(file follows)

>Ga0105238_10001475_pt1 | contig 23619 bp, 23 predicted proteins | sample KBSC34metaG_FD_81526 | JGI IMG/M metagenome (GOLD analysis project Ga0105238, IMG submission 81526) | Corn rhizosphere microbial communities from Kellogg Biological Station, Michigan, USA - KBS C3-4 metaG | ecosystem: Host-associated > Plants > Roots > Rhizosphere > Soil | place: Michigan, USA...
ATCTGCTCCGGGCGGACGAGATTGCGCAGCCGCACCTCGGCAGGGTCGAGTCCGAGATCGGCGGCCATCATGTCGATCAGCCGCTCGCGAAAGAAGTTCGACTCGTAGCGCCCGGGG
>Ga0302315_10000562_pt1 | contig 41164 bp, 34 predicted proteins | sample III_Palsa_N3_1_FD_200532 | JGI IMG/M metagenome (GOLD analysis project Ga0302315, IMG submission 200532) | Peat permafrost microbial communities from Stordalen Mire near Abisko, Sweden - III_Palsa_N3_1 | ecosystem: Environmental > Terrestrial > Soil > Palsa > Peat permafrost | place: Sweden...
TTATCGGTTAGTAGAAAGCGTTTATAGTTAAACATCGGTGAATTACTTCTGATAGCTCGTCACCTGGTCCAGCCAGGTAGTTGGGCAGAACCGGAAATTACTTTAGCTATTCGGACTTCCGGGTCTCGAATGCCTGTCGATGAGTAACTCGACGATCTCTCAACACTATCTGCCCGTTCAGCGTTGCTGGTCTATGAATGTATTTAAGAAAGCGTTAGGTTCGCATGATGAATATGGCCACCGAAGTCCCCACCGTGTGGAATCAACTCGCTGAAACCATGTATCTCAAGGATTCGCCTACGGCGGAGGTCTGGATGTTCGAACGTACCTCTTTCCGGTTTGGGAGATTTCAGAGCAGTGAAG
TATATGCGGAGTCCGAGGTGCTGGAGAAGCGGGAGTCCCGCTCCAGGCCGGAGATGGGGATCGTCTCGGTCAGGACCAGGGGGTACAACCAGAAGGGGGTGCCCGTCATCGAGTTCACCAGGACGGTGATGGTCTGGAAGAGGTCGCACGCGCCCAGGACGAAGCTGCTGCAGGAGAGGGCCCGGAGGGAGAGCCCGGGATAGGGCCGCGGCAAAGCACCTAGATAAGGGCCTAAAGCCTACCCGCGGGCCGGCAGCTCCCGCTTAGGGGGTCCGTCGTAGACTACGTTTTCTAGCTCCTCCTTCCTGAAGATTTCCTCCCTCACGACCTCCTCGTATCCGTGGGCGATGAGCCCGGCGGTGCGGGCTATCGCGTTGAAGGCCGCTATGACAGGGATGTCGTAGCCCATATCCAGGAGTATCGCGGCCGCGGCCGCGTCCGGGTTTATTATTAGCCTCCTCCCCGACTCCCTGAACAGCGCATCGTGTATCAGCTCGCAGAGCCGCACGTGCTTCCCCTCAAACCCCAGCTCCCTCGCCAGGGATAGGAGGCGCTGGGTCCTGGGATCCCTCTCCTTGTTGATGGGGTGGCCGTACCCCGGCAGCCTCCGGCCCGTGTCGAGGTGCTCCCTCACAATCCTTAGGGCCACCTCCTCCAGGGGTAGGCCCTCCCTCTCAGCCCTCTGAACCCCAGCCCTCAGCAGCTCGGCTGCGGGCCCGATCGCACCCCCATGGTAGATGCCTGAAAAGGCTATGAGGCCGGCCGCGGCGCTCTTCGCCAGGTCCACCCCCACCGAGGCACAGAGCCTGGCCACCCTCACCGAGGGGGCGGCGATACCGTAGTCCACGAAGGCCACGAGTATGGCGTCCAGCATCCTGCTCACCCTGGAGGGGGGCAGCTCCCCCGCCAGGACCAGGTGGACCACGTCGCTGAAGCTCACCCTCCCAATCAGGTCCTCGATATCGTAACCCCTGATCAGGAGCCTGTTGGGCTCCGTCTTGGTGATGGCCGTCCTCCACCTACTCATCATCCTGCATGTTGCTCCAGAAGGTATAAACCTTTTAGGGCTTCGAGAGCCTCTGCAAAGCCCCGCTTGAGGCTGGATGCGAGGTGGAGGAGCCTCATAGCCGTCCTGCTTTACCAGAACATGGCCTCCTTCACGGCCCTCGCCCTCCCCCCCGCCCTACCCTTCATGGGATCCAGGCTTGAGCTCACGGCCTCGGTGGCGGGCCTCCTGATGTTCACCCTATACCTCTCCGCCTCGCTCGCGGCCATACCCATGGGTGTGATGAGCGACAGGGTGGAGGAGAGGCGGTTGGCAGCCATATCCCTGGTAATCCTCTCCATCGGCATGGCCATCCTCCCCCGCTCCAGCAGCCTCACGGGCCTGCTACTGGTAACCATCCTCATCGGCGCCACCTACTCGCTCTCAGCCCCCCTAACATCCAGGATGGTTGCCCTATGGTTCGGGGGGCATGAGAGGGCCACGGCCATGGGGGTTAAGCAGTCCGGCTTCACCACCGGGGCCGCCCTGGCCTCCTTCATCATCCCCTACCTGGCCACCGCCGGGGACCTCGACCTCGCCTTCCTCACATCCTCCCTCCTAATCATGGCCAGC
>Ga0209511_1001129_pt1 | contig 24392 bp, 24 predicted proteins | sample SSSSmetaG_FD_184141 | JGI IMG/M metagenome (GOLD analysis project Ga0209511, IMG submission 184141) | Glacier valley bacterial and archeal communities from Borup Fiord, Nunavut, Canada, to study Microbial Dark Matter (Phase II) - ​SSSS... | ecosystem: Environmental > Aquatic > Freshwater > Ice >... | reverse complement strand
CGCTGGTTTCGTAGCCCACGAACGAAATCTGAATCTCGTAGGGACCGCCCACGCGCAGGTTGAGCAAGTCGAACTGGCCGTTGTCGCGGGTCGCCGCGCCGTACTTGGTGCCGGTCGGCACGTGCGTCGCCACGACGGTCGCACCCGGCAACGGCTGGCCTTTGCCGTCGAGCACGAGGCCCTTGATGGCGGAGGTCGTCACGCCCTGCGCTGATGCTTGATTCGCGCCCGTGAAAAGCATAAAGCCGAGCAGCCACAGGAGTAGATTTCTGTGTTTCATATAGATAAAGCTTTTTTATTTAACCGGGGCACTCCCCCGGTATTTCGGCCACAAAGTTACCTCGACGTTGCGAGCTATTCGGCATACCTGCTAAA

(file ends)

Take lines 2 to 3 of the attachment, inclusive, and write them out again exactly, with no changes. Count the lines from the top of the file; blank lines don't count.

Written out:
ATCTGCTCCGGGCGGACGAGATTGCGCAGCCGCACCTCGGCAGGGTCGAGTCCGAGATCGGCGGCCATCATGTCGATCAGCCGCTCGCGAAAGAAGTTCGACTCGTAGCGCCCGGGG
>Ga0302315_10000562_pt1 | contig 41164 bp, 34 predicted proteins | sample III_Palsa_N3_1_FD_200532 | JGI IMG/M metagenome (GOLD analysis project Ga0302315, IMG submission 200532) | Peat permafrost microbial communities from Stordalen Mire near Abisko, Sweden - III_Palsa_N3_1 | ecosystem: Environmental > Terrestrial > Soil > Palsa > Peat permafrost | place: Sweden...